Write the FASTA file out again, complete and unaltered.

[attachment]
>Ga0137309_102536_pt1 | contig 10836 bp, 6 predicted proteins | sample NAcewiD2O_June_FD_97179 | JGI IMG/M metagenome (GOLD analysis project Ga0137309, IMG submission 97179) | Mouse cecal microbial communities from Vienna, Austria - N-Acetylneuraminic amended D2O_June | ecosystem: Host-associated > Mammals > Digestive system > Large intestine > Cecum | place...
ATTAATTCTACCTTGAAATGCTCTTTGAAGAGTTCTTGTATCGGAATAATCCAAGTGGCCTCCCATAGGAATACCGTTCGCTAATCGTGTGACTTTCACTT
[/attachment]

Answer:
>Ga0137309_102536_pt1 | contig 10836 bp, 6 predicted proteins | sample NAcewiD2O_June_FD_97179 | JGI IMG/M metagenome (GOLD analysis project Ga0137309, IMG submission 97179) | Mouse cecal microbial communities from Vienna, Austria - N-Acetylneuraminic amended D2O_June | ecosystem: Host-associated > Mammals > Digestive system > Large intestine > Cecum | place...
ATTAATTCTACCTTGAAATGCTCTTTGAAGAGTTCTTGTATCGGAATAATCCAAGTGGCCTCCCATAGGAATACCGTTCGCTAATCGTGTGACTTTCACTT